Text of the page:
India has a computer! We need education reform, fast!

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The folks from the National Academy of Sciences must be crazy. That’s the only explanation I can think of.

Earlier this month, and I’m sure almost every year since India got its first computer, a committee from the NAS urged the U.S. government, in very specific terms, to wake up to the decline of American scientific education. Without more investment and scholarship opportunities for American students, the NAS warns that we’re on the path to undo whatever science-based world dominance we once had.

But they’ve got to be nuts. The United States is kicking ass. We’re fine. Why should we let the technocrats dictate public policy to the people and to the lawmakers?

Because they know better, or at least are more aware of what direction to go in. Much of what the math and science community has asked of the U.S. government in recent years in terms of boosting its dedication to those areas of education involve more money. Admittedly, throwing money at a problem doesn’t always fix it. Take Iraq, for instance.

Regardless, that technocratic community has a point. Where will the United States be in 15 or 20 years? As Thomas Friedman’s book “The World is Flat,” not exactly a Seattle-loving, World Trade Organization-hating crazy fest, points out, the building up of American strength in the technology and service sectors is perhaps the only thing we can do to fall gracefully from our mantle on top of Pax Americana.

In short, we need to find our niche in a world made more dynamic by globalization. We need to be forward thinking, but not delusional. We need to understand what we’re good at and what we’re not. We probably can stop building textile factories on the East Coast, and on that same note, we should probably consider teaching computer science to kindergarten students. It’s survival of the fittest in the wackiest place: on Earth.

But as anyone can see, this flagrantly contradicts California and American public policy in the realm of education.

The No Child Left Behind Act, that hunky piece of federal legislation with its intentions in seemingly all the right places, has logistical flaws beyond what many school principals can handle, not to mention a budget that does not match what its budgetary needs are. In California, our elected leadership has decided to take several propositions to the people in a fit of hilarious populism that could finally anger teachers to a point where substitute teaching might be the hottest new job on the West Coast. It’s troubling to see state leadership try to turn its people against its educators. It’s beyond ridiculous.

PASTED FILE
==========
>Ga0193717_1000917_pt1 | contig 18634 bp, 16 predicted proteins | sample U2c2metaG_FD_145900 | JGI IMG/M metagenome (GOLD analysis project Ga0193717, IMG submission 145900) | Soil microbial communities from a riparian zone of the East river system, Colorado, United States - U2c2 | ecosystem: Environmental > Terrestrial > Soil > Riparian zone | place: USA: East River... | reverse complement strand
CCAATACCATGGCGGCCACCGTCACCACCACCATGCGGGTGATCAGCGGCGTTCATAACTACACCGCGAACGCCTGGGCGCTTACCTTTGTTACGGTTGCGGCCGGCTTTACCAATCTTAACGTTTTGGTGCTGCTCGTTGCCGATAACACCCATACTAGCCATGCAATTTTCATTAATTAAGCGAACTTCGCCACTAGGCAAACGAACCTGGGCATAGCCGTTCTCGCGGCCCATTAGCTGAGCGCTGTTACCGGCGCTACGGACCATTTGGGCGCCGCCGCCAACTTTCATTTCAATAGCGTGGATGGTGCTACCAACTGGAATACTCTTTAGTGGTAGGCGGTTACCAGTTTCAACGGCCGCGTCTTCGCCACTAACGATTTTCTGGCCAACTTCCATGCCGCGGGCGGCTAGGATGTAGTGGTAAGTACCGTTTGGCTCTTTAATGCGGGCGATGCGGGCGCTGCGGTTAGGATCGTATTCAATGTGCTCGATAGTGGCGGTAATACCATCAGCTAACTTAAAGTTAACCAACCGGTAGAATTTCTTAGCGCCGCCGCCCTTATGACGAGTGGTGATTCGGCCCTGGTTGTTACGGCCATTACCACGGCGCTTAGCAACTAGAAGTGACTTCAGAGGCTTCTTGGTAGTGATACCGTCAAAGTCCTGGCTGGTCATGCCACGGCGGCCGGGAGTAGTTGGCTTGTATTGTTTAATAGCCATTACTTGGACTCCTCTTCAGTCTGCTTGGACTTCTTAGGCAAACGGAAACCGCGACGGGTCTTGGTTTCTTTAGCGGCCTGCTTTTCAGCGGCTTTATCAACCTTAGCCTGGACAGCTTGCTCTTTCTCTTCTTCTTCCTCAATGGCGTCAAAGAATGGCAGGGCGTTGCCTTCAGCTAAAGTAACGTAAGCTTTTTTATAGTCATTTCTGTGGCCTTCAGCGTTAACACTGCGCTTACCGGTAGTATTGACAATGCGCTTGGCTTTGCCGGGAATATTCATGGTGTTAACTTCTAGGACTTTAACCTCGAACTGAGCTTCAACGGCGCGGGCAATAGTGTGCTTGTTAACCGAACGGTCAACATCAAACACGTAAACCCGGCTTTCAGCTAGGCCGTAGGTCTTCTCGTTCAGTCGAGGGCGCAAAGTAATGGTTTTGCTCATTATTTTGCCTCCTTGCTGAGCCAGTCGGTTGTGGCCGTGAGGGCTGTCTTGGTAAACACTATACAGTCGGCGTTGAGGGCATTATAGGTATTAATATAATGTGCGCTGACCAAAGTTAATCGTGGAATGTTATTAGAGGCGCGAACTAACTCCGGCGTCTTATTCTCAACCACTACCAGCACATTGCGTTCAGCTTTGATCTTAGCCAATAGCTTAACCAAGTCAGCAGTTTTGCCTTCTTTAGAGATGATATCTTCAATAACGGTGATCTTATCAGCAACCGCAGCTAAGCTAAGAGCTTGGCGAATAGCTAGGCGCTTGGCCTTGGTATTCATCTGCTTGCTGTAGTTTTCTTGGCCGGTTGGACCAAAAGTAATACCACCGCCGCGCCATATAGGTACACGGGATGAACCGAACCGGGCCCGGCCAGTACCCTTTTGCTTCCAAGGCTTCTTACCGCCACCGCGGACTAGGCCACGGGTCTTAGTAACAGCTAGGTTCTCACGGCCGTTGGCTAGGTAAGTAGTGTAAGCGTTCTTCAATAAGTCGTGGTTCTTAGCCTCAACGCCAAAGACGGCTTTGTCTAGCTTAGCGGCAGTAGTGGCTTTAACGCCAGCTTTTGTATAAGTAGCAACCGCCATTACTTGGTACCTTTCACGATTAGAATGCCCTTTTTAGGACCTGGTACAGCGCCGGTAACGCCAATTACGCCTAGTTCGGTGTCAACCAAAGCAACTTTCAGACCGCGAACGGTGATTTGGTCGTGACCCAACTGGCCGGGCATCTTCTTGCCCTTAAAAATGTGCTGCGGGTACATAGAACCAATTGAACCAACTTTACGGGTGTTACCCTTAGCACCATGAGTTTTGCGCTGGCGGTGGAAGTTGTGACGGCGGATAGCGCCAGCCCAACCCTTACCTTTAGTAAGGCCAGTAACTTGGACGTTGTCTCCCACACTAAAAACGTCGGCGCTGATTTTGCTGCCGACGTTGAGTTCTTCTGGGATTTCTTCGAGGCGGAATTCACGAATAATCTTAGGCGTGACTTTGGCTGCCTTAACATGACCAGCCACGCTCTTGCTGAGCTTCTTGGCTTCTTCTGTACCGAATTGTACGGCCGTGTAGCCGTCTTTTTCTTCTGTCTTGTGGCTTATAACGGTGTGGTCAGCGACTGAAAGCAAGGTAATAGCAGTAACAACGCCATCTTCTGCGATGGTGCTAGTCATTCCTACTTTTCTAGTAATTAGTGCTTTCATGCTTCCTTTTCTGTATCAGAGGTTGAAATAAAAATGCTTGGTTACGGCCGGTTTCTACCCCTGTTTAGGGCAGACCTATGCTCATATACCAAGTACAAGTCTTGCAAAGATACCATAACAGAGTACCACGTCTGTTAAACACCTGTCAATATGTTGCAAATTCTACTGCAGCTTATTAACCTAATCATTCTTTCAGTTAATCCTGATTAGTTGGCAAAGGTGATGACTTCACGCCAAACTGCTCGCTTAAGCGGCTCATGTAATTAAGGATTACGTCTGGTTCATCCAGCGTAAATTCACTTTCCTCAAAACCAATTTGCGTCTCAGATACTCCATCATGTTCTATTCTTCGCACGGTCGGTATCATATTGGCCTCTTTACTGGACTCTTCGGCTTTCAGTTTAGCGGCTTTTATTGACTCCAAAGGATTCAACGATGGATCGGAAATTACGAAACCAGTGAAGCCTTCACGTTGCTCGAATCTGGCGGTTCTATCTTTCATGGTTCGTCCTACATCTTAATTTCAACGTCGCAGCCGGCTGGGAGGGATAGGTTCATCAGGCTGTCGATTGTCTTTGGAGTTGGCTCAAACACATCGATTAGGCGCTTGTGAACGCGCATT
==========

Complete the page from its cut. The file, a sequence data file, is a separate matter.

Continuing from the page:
The central point of contention whenever someone says the U.S. education system is broken or needs to be fixed has to do with money. How much will it cost taxpayers this time around? Hey, how come it is John and Jane Q. Public who have to foot the bill for bad teachers, administrative mismanagement and stupid kids?

Well, it’s because that’s society’s role to play. It’s not like educators aren’t trying other routes to create a stronger learning environment. Private entities such as the Carnegie Corporation are sponsoring projects that will look to reinvent teacher education so that the “bad teachers” criticism will someday hold less weight (CSUN is a part of this program, called Teachers for a New Era, which actually sounds quite cool). A happy side effect: Kids will actually learn better. The cost to taxpayer is minimal in that case.

We can install the strictest accountant in the land to head up the finances for the U.S. education system if we need to. If it’s financial accountability people are concerned about, then we can work on that. We’ll put a CPA in charge of the books as long as we keep the anti-tax lawmakers out of the curriculum. Despite the fact that Jack O’Connell, state superintendent for public instruction, sued the governor for missing money from California education coffers, he’s still fit to run the dang school system.

So if its financial mismanagement we’re worried about, let’s fix it. We’ve got plenty of accountants out there and plenty of people wiling to try to make teachers better. In that crazy concoction, the only thing missing is Bushennegger’s dedication and some cold hard cash.

Ryan Denham can be reached at editor@csun.edu.